The Chemistry department has introduced weekly sessions with a therapy dog this term, in conjunction with the charity Therapy Dogs Nationwide, as one of a set of new wellbeing initiatives.

Originally, the suggestion for a ‘dog day’ was requested by students and reps, but the department felt that regular sessions would benefit students much more than a one-off event. They organised the weekly sessions – three a month in South Kensington and one in White City – as a response, which began in August during the resit examinations and launched fully during Welcome Week.

Sessions last around fifteen minutes with up to four students, meaning Roxy usually sees up to 50 students each time she visits. The appointments are offered to undergraduate students, but staff and postgraduates in White City also regularly drop in.

The benefits of pet therapy have been well-documented in hospitals, as a method of relieving stress, encouraging physical activity, and as a boon to mental health. Small group sessions also encourage open and relaxed social engagements between students. Student feedback has noted that many miss pets at home, and visits with Roxy alleviate homesickness. Several students have visited regularly in a bid to teach Roxy new tricks.

Feedback thus far has included a wealth of positive statements from students. Examples from third years include “she’s the most wonderful dog”, “favourite member of the department”, “she’s a good dog and deserves more treats”, and “she needs to come to uni more!”, as gathered by wellbeing departmental representative Angharad Smith.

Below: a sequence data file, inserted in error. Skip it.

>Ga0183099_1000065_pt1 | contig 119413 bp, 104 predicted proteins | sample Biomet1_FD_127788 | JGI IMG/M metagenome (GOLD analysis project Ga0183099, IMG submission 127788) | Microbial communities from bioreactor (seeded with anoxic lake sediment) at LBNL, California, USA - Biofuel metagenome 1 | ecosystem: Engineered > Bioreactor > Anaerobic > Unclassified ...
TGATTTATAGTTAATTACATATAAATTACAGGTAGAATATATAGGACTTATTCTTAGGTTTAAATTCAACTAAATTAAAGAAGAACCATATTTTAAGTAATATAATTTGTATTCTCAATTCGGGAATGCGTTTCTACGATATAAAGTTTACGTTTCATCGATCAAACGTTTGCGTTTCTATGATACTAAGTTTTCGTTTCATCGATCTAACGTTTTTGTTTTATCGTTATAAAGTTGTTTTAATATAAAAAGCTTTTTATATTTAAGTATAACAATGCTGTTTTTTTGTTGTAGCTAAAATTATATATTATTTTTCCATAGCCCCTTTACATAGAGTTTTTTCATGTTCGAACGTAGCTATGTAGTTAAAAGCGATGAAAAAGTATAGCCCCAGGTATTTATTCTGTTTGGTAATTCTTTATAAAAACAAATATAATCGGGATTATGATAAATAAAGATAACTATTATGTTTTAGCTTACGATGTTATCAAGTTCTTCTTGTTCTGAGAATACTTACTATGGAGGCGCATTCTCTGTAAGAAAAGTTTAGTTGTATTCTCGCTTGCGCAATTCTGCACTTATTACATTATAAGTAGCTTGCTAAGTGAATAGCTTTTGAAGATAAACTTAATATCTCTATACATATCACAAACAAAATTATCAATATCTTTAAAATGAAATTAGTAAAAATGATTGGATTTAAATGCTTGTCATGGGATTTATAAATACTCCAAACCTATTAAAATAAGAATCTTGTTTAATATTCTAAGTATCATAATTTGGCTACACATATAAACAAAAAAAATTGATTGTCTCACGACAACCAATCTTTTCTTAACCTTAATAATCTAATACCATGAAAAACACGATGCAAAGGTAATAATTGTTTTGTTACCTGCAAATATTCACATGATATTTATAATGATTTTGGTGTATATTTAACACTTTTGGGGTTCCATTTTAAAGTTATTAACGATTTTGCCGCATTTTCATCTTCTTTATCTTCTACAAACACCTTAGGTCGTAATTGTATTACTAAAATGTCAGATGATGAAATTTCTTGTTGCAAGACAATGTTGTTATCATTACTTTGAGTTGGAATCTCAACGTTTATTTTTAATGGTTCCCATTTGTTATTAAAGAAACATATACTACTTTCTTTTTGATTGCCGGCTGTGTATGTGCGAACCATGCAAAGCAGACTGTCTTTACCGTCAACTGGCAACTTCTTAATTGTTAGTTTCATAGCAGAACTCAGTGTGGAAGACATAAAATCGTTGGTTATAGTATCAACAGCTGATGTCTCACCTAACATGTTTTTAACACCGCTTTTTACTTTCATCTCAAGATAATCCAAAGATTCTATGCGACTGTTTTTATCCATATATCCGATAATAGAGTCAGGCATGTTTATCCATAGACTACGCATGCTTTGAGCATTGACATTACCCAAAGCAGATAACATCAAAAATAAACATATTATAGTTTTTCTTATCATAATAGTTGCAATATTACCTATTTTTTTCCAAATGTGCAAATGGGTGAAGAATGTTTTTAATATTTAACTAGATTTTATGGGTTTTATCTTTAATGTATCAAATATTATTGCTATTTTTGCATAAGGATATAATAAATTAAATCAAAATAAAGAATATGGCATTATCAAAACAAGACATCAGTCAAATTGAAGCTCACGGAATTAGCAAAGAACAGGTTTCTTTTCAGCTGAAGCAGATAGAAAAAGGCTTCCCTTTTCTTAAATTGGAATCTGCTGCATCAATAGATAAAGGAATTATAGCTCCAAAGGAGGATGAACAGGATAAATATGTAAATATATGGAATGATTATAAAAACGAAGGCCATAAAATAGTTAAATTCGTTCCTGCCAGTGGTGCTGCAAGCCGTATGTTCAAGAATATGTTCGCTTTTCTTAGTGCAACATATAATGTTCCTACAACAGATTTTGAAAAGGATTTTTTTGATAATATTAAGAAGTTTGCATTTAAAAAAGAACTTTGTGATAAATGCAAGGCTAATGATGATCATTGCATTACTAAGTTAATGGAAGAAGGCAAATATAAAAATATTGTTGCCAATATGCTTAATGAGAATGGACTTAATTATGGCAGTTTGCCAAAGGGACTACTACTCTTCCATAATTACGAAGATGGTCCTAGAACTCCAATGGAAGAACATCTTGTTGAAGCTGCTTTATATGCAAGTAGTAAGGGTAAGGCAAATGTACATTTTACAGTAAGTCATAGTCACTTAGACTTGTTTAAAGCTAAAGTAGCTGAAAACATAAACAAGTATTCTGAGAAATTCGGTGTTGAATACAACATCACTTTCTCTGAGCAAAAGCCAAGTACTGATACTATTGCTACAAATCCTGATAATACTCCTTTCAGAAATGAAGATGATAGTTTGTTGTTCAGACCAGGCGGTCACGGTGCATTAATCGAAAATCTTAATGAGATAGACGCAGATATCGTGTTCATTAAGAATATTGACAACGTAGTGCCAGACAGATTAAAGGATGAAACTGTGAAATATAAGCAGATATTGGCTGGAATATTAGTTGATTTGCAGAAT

Amelia Barron, the Student Experience Officer in the department, said that there has been interest from wellbeing officers in other departments after she shared Chemistry’s plans and subsequent experience via an inter-departmental network of people in similar roles – which may lead to therapy dog sessions in other departments.

The initiative is one in a range being trialled by the Chemistry department, in a sincere effort to revitalise student satisfaction. Amelia said that “We are already getting positive feedback on this but we can and will continue to strive to do more. The voice of our students and their wellbeing drives what we do and we will continue to do everything we can to make the student experience as special as possible.”

Other new initiatives include increased wellbeing-related posts on social media via Twitter and Instagra, ‘ActiviTea’ sessions which get students relaxing with simple tasks while enjoying tea and a chat, and ‘ChemUnity’ lunches which bring students from all years to eat with key members of undergraduate staff. First years also now go bowling with personal tutors in Welcome Week, and similar sessions are set up for third and fourth years later in the term.

The results so far seem to be making a large impact on student sentiment – Francesca Wittmann, a 3rd year Chemistry wellbeing rep, gave glowing praise to the department.

“Of course there will always be stressful times at Imperial and the extent to which individual students feel it varies greatly. I think the department is very aware of this and does a great deal to try and help us all through it. From what I have been hearing from talking to my peers, they have been very positive about changes made over the summer to the way courses are run, and they feel that the department is listening to them.”

She feels that the continued low NSS scores are the result of the ‘delayed effect’ – NSS is filled out by final-year students, so the effect of changes being rolled out often are not reflected in NSS for three or more subsequent years. This was a thought echoed by the Union’s Deputy President (Education), Ashley Brooks, during an interview with Felix earlier in the year.